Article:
Not as action-driven as AMC’s current flagship “The Walking Dead” or recently concluded “Breaking Bad,” “Mad Men” gave fans little reason to believe Sunday’s midseason finale would culminate with a massive cliffhanger.

Knowledge about the show’s storytelling habits did not, however, reduce the audience’s curiosity in “Waterloo,” the final episode of 2014. It similarly did not reduce expectations that the “Mad Men” universe–and the characters within that universe–would take a leap forward.

A giant leap, as it turns out.

Set against the backdrop of the Apollo 11 moon landing, the episode brought several lingering storylines–and one life–to a close.

Key storyline highlights follow:

— Ted Chaough’s ongoing misery reached a boiling point when he, while piloting an aircraft with his firm’s clients from Sunkist, teased allowing the plane to crash and his life to end. While he ultimately righted the flight’s course, he confirmed to Cutler that he wants to sell his SC&P shares and depart advertising.

— Phillip Morris opted not to book SC&P to run the campaign for Commander cigarettes. In the wake of the news, Cutler issues a memo claiming that by crashing the meeting with Phillip Morris, Don Draper breached his contract and would be subject to dismissal. An enraged Don temporarily avoids the dismissal by getting partners Pete, Roger and Bert to vote against the action (Joan, Jim and Ted–via Jim’s proxy–vote in favor of dropping Don), but the writing is on the wall regarding his future.

— Don acknowledges that his days are numbered in a long distance phone call with Megan. After noting that leaving SC&P would at least offer a chance to start fresh with her in Los Angeles, Don finds himself met with surprising silence from his wife. When she eventually responds, she makes it clear that the marriage is over. Neither moving to LA nor living with Megan (anywhere) is an option for Don.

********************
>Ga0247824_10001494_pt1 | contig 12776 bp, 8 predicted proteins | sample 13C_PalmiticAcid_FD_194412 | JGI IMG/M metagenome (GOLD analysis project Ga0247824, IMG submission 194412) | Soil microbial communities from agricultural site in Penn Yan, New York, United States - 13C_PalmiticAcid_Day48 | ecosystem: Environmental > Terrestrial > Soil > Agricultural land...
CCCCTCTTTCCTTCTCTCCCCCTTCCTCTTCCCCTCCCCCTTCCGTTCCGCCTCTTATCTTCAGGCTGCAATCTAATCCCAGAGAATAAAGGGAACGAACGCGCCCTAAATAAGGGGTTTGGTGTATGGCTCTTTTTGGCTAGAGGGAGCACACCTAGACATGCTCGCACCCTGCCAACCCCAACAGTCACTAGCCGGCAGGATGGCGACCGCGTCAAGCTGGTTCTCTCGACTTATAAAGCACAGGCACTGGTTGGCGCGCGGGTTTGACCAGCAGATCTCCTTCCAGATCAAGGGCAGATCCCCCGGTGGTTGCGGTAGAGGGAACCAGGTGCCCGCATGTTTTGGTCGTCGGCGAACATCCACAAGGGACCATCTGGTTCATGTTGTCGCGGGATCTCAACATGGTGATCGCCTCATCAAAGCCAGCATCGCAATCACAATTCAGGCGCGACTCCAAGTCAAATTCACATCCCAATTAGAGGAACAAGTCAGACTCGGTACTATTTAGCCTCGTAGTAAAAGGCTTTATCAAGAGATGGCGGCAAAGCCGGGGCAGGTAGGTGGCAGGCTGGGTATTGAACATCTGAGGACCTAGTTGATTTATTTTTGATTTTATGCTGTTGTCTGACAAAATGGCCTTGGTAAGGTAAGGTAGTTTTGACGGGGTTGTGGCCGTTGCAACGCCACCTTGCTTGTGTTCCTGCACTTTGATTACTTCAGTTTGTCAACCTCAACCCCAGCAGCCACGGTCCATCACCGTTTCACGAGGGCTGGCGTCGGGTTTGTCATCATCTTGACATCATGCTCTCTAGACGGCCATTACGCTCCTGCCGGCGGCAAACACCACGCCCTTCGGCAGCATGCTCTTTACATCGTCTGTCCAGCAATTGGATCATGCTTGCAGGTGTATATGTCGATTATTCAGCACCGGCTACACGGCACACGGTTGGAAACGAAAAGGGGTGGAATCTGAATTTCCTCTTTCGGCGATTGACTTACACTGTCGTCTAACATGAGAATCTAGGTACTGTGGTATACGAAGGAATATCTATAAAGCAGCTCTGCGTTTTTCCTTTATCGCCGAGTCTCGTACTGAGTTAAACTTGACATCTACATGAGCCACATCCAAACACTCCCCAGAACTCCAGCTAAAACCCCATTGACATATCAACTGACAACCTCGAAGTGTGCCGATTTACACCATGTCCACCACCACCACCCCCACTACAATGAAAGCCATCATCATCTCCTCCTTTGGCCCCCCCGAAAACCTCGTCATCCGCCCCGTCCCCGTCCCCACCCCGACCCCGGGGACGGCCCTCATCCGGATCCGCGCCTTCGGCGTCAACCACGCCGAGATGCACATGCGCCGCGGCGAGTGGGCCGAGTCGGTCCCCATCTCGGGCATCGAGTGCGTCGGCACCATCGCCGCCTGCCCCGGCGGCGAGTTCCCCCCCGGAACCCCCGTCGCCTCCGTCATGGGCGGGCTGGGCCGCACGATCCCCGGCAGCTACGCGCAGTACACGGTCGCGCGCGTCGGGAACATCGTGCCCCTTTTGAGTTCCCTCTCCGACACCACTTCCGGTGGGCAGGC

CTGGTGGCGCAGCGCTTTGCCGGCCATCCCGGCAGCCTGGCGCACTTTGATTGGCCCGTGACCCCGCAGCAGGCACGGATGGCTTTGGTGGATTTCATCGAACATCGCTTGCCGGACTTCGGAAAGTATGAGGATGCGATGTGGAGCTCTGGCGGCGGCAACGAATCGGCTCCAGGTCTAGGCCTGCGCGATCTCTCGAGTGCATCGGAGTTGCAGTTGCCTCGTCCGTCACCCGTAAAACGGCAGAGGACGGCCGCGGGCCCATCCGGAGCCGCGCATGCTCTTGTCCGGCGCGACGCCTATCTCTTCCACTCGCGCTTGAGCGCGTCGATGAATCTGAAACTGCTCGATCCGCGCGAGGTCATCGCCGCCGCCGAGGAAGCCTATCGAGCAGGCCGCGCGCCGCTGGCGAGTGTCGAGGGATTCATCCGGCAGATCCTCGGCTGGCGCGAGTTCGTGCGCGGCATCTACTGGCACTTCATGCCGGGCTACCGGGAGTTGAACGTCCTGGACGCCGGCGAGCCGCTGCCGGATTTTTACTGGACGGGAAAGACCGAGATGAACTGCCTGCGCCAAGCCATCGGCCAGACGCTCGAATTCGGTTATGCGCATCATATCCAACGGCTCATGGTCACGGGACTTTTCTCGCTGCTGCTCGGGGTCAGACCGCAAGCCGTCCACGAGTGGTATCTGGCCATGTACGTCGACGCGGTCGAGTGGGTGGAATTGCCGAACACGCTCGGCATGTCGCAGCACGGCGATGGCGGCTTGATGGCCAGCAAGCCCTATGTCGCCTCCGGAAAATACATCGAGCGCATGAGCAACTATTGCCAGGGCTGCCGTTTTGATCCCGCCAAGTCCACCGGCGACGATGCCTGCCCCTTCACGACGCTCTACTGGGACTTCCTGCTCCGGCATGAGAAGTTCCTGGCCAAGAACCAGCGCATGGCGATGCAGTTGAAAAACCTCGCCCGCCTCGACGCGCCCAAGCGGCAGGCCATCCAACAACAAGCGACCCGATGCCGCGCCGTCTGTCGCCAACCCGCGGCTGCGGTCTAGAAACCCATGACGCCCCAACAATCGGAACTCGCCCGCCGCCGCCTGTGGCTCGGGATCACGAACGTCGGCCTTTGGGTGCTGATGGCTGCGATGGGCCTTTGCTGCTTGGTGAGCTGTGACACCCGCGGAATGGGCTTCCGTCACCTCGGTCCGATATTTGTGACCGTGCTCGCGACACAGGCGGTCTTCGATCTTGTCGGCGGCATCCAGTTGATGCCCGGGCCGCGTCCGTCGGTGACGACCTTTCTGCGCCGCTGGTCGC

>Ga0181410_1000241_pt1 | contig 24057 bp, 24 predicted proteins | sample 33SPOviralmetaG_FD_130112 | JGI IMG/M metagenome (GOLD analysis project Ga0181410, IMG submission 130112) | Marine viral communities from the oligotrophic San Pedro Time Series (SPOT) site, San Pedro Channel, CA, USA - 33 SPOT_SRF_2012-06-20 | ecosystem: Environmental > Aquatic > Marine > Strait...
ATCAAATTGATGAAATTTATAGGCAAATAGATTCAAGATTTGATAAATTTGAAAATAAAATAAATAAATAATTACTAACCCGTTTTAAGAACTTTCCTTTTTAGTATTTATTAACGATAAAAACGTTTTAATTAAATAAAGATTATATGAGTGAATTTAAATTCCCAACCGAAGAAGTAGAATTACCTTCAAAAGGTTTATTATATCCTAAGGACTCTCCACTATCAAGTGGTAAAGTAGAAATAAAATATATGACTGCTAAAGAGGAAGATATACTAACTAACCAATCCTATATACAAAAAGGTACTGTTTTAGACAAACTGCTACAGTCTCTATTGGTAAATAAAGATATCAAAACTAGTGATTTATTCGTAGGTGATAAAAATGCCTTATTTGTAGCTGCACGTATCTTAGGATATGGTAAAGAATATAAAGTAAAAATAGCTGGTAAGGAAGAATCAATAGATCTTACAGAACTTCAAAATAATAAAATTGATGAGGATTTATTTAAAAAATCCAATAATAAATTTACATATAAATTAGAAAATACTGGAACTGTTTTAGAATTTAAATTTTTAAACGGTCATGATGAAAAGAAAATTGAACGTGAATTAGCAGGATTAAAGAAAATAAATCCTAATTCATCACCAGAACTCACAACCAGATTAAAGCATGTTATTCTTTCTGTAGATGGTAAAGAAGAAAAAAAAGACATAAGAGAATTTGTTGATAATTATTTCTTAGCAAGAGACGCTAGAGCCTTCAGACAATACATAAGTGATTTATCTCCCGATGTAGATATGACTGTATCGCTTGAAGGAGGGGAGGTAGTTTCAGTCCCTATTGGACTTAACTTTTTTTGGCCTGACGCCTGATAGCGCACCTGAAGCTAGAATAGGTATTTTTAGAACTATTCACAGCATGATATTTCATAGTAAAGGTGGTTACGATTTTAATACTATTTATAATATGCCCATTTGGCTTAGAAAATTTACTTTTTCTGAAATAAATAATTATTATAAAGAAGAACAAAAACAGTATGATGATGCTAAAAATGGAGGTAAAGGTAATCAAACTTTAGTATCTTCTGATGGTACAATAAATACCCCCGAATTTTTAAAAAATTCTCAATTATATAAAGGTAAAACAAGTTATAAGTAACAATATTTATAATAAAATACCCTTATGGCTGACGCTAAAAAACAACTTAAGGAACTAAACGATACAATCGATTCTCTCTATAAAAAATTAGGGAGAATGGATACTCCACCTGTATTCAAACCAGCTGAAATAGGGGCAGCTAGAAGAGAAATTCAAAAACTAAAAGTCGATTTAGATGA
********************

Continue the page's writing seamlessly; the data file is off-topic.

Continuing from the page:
— Don, Harry, Pete and Peggy head to Indianapolis to pitch Burger Chef.

— The nation watches the Apollo 11 crew land on the moon. During the broadcast, SC&P founder Bert Cooper passes away.

— In the wake of Bert’s passing, and with confidence that partner-to-be Harry will take his side, Cutler now has the voting majority to remove Don due to breach of contract. He will soon make the termination a reality. Upon learning of that reality, Don informs Peggy that he is handing over the reins to the presentation. She, not he, will present the campaign to assure that SC&P will be represented by someone who will be a fixture of the firm moving forward.

— Unhappy with Cutler’s plan to not only remove Don but effectively brand the firm in accordance with his own, futuristic vision, Roger follows up with McCann Erickson. After confirming his speculation that McCann was interested in SC&P due to its impending takeover of the Buick campaign (facilitated by Bob Benson’s transition to the GM executive team), Roger agrees to sell the controlling stake in the firm. McCann will buy 51% of SC&P but allow it to maintain its offices and operate as an independent subsidiary. Since Buick is central to the deal, Don and Ted–the two that helped SC&P land Chevy–must remain with the firm as part of the deal. All key executives must sign five year contracts.

— Roger proposes the terms to the partners. While Don hates the idea of working under McCann, he obviously has no choice but to agree — it is his ticket to remaining with the firm (and a significant amount of money from the sale). Pete and Joan enthusiastically agree based on the windfall, and Ted–following a pep talk from Don–also decides to remain on board. While the deal, by putting Roger in charge, effectively casts Cutler aside, he has no choice but to accept defeat and agree to the purchase. He will receive millions of dollars, after all.

— Because Harry had not yet signed his partnership agreement, he receives no proceeds from the McCann deal.

— As the episode draws to a conclusion, Don hallucinates a Bert Cooper song-and-dance number. The ghost of Bert, with accompaniment from some office secretaries, performs “The Best Things in Life are Free” from the musical “Good News.”

— An auxiliary storyline saw Carolyn, one of Betty’s college friends (played by Kellie Martin), visit the Francis household with accompaniment from her family. Carolyn’s older, handsome son seemed to initially catch Sally’s eye, but in the wake of the moon landing, it was the younger, geekier son who got a kiss from the eldest Draper child.

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